Final Proof That Science Fairs Aren’t Always Fair

The Wyoming kid who built his own fusion reactor?

They didn’t give him a Superior at the Wyoming state science fair.

Now, since they live near the border, kids in his school usually also go to the South Dakota state science fair, and nobody ever complained about it. And South Dakota’s judges, being sane, gave the kid a Superior and qualified him to an international science fair sponsored by Intel, where he could win cash and fabulous prizes as well as pretty colored ribbons.

At this point, the Wyoming science fair head called the international folks and ratted him out, because it turns out that you’re not supposed to attend two state science fairs, even if you technically qualify to go to two. Fine. It’s the rules.

But she didn’t call right away. No, she waited until the kid had hauled his reactor all the way to the international fair, so the kid could be disqualified there.

Yeppers, some people are truly well and truly in the business of trying to mess up other people’s lives.

Apparently the state of Wyoming was not amused by this, and has now fired their jerk official for being some kind of authoritarian annoyance (probably around the office as well as in this case). But it doesn’t help the kid.

OTOH, a kid with his own fusion reactor doesn’t need any help.

Anyway, for all of us who wondered what kind of science the judges could possibly want that our wonderful projects didn’t include… well, apparently a fusion reactor isn’t even enough, if the judges don’t like you. This should cheer us up a bit. (Aw. There, there, you little bean plant experiments. It wasn’t you.)



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5 responses to “Final Proof That Science Fairs Aren’t Always Fair

  1. Reblogged this on Head Noises and commented:
    Malicious jerk screws with kid far smarter than her; gets fired before movie plot ensues.

  2. I was never good at distinguishing a “demonstration” exhibit (which shows something others have already done) from a true “exploratory” exhibit (which hopes to show something no one, or at least very few, have done). It is rather gratifying to hear that someone is trying to do fusion, but I think I will reserve further comments on that, and pray that all goes well for the student. I’m all for reactors going critical, having done that myself, but then you see I know what that means, and like “multitasking” it does NOT mean what the Media and the popular idiom thinks it means.

    For all my involvement with science, I was only ever in ONE fair, and this due to the urging of my first chemistry teacher. (May she rest in peace.) She insisted that I do one, something known as electrophoresis of RNA. I recall asking her how come I couldn’t do DNA, but she insisted it HAD to be RNA. And so I did it… it had a dubious result, but it was interesting. Little did I know then what it meant.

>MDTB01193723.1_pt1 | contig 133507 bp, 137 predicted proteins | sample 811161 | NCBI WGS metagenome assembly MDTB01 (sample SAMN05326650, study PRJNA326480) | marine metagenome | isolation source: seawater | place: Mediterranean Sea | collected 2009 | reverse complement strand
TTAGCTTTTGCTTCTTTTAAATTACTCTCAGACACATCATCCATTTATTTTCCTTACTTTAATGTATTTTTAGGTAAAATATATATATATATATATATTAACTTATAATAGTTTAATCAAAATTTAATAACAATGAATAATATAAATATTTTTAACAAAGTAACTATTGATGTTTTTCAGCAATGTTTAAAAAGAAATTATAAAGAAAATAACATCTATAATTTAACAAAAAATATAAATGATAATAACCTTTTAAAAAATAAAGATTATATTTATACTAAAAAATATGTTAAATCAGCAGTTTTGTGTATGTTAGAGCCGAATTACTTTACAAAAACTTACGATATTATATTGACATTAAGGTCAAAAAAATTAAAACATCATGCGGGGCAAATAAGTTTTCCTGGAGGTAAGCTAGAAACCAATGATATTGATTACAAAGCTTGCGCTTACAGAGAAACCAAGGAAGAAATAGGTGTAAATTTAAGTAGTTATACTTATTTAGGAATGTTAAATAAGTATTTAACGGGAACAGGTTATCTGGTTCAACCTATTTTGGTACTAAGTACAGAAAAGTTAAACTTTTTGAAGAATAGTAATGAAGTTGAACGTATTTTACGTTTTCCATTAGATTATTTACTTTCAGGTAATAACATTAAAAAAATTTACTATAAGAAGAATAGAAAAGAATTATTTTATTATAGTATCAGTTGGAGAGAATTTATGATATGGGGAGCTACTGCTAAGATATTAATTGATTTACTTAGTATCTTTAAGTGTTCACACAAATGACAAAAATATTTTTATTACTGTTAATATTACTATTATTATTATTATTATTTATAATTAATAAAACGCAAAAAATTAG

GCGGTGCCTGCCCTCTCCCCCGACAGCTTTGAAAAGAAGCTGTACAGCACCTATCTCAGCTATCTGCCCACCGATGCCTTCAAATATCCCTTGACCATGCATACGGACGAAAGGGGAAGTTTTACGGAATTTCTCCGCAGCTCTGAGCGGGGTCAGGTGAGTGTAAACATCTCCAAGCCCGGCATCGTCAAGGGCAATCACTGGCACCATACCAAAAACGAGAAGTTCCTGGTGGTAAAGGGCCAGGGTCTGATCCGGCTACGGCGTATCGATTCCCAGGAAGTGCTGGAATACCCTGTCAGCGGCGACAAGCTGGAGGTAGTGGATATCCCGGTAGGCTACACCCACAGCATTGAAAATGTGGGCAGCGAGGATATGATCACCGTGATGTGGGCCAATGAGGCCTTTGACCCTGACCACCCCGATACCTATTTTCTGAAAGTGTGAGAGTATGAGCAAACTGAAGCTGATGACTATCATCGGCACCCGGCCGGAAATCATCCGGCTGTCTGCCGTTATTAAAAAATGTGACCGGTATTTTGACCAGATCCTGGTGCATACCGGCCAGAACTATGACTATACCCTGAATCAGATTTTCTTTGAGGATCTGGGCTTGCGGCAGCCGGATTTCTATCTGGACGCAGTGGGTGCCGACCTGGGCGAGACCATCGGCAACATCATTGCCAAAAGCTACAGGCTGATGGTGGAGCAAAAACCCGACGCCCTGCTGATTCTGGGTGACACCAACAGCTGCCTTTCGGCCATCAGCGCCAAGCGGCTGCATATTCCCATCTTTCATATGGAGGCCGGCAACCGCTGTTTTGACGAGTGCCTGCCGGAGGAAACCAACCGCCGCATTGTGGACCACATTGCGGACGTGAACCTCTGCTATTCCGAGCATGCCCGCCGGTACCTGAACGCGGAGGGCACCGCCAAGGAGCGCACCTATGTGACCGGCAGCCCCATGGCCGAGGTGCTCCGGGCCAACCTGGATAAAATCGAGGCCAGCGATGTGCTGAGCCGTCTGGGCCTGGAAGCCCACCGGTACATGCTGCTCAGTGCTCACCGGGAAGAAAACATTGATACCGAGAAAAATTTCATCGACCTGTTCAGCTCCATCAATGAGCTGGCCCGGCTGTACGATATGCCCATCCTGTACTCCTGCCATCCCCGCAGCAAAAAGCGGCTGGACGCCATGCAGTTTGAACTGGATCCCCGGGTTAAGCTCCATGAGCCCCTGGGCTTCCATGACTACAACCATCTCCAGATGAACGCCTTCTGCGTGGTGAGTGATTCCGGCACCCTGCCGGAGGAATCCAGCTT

Now, here is the UTTERY amazing thing, which sounds like something I have written in my Saga, except that it is FAR STRANGER than fiction. (You know what Chesterton said; but I must not delay the thrill now.)

    The strange thing is that some 20 years later when I decided (stupidly, erroneously, and regretfully) to return for a PhD, my research was in aid of molecular biologists who were using RNA sequences. Of course those sequences were obtained by electrophoresis… Yes, FOR REAL.

    How did she know? Maybe it was revealed by the Author, Whose Plans stand forever. (see Ps. 33 as used in the Divine Office)

    Also: to keep you up to date: I have just ordered the proof of Et In Luna Pax, which is subtitled “How the Pope Went to the Moon” – so the 13th installment is VERY close to being ready.

    OH MAN (as Marty would say)

    • 1. Wow. Awesome story about the RNA project. Providence is weird sometimes!

      2. I didn’t do much with science fairs, either, because I had a really hard time thinking of experiments. My really big one was the bean plants, when I studied photosynthesis when you ran the light through different colors of cellophane or clear cellophane. My control was beans in the dark. Alas, I slew many bean sprouts in the course of the experiment because I tested for every color I could get. I don’t remember why it didn’t go over well — probably presentation. I also did how popcorn works (which apparently everybody does, alas for me) and a presentation on Pluto, which didn’t go over well because Charon suddenly got discovered and I didn’t have much info about it. Ah, well, those were the days before easy Internet access… and they never gave good marks for that sort of presentation anyway, which nobody had told my 3rd grade self.

      3. When you’re ready to publish, I’m ready to buy! 🙂 But at some point, it would be really nice if you’d put out a Kindle edition. I realize that formatting might be difficult for some aspects of the books, but a lot of your prospective market reads ebooks. (And it would be very handy for folks in the service, etc.)

      • Oh well… maybe I will look into that again after I get part 13 done, and also “Joe”.

        I am about half done with EiLP, and WOW does it look good. It was even funnier to see that Father Zuhlsdorf talking about Mass in outer space… It is well worth the wait. Soon everyone will want to know why the Pope went to the Moon!

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